THOUGHTS ON THE DAILY DAF
brought to you by Kollel Iyun Hadaf of Har Nof
Rosh Kollel: Rav Mordecai Kornfeld
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1) MOVING "MUKTZAH" INDIRECTLY
The Gemara concludes that it is permitted to move the body of a dead
person, which is Muktzah, by way of "Tiltul Min ha'Tzad," or moving Muktzah
indirectly, in order to save it from being destroyed in a fire. The Rabanan
permitted moving the body out of concern that one might otherwise be
tempted to extinguish the fire.
2) REMOVING OIL FROM A LAMP ON SHABBOS
TOSFOS (DH d'Kuli Alma) infers from the conclusion of the Sugya that
"Tiltul Min ha'Tzad" in any normal circumstance would be forbidden.
However, Tosfos explains that there are two types of "Tiltul Min ha'Tzad,"
and only one of them is forbidden:
(1) Lifting a permissible object that is not Muktzah which touches and
moves a Muktzah object while it is being lifted, is permitted, since the
person is interested in the moving the non-Muktzah object and the Muktzah
object is just being moved indirectly.
The ROSH adds a third type of "Tiltul Min ha'Tzad."
(2) If one is interested in moving the Muktzah object, even if he does so
by way of moving something permissible, it is forbidden.
(3) If one moves a Muktzah object with a part of his body that is usually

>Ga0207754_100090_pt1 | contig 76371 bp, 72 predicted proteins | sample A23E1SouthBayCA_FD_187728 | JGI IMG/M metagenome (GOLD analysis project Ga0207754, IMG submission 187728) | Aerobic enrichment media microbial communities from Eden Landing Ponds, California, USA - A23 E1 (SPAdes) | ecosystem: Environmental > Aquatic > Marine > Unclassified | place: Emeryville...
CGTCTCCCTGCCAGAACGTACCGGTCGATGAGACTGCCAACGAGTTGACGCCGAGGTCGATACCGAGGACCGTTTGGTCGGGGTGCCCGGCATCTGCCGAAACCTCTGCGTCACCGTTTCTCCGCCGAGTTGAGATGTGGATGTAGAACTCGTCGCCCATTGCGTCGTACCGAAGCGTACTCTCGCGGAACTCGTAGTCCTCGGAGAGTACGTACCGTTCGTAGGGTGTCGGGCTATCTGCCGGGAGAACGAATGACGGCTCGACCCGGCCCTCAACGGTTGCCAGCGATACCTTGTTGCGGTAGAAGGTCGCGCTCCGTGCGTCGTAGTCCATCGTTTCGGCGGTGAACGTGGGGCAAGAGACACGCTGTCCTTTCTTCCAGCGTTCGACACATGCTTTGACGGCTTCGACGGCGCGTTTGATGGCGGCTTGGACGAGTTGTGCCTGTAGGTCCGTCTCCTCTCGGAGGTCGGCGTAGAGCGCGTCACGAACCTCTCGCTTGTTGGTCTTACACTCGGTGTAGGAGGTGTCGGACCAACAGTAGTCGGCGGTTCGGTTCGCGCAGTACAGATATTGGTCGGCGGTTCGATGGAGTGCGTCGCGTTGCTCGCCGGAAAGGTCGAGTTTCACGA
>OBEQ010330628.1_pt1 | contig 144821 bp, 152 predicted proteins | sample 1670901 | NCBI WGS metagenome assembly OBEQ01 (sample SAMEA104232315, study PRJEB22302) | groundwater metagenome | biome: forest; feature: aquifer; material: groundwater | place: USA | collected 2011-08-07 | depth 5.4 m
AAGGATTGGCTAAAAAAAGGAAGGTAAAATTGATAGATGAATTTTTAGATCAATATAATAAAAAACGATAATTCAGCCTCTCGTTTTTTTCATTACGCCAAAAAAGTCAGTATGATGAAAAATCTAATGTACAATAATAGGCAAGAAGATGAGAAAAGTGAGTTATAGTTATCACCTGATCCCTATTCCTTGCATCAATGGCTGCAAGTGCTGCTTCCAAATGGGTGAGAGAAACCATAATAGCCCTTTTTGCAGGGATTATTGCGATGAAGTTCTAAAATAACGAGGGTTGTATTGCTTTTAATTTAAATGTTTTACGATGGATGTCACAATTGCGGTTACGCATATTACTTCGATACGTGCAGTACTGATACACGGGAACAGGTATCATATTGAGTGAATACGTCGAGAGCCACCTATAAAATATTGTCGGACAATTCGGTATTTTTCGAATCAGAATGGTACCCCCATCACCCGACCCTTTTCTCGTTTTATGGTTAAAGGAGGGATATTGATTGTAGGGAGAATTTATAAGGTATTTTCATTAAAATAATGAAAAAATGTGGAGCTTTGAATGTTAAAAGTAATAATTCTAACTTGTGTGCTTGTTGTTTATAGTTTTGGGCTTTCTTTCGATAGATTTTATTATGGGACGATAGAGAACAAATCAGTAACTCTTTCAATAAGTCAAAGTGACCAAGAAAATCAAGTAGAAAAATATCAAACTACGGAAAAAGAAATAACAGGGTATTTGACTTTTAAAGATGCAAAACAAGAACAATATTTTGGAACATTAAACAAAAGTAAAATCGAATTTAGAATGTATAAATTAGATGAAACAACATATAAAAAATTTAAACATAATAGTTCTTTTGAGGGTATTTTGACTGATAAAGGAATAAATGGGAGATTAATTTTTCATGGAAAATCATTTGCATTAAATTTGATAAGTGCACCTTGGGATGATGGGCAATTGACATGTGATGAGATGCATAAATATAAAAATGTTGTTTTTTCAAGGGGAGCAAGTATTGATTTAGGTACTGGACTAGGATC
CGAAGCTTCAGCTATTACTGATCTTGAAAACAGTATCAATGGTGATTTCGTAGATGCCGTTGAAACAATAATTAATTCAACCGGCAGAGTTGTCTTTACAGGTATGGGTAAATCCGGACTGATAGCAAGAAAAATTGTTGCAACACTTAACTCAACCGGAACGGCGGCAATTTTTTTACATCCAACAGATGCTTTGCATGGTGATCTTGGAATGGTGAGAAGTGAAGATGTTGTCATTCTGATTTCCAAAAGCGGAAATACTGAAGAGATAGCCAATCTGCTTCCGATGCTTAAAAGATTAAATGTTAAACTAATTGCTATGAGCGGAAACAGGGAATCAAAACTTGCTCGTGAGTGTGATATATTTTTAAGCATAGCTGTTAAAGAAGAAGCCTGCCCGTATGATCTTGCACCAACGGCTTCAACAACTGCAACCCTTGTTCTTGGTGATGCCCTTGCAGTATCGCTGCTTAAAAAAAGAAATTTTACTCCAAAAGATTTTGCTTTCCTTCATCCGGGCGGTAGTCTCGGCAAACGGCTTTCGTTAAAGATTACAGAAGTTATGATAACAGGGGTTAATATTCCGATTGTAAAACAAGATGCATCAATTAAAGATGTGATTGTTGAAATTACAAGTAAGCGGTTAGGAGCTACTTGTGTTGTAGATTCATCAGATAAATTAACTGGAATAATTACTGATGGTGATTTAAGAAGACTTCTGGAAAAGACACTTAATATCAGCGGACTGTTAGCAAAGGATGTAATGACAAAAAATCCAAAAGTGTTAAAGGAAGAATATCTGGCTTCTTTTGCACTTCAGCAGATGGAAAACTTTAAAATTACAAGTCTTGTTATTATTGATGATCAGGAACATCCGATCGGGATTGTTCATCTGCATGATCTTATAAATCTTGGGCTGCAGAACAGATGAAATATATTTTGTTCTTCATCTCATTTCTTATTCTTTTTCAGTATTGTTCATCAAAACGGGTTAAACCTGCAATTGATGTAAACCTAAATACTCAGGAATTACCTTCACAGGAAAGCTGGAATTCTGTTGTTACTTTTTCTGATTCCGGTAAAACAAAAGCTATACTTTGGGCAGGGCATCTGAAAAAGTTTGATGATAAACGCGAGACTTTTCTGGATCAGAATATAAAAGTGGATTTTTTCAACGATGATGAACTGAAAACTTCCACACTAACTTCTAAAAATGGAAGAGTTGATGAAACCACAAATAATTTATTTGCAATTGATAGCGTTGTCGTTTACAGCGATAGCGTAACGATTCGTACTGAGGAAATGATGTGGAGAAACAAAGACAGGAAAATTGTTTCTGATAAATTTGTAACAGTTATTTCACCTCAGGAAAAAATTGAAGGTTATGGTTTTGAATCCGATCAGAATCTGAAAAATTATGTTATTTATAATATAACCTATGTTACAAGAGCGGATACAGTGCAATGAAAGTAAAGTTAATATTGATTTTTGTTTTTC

not used for moving that object (such as with his elbows or feet), even if
his purpose is to move the Muktzah object itself, it is permitted.
QUESTIONS: The Gemara cites a Beraisa in which Rebbi Elazar b'Rebbi Shimon
argues with his father, Rebbi Shimon. Rebbi Elazar states that a person may
take and use oil from a lamp that went out, and he may even use oil that
dripped from a lamp while the lamp is still aflame.
In what way, though, is he arguing with Rebbi Shimon? Rebbi Shimon agrees
that when the lamp is no longer lit, it is permitted to take oil from it
and use it; when the lamp is still aflame, it is prohibited to take oil
directly from the lamp (because of the Melachah of extinguishing). If oil
drips out while the lamp is lit, Rebbi Shimon did not state that he would
prohibit the oil.
(a) RASHI explains that when Rebbi Elazar said that one may use the oil
"when the lamp goes out," he meant that the lamp is *in the process of
going out*, but it is still lit. Rebbi Elazar maintains that once it is
clear that the candle will not be able to burn much longer, oil may be
removed from the lamp without transgressing the Melachah of extinguishing.
(Since the flame is on its way out and will not consume this oil anyway, it
is not considered extinguishing when one removes the oil.) Rebbi Shimon,
though, maintains that the oil is Muktzah because the candle is still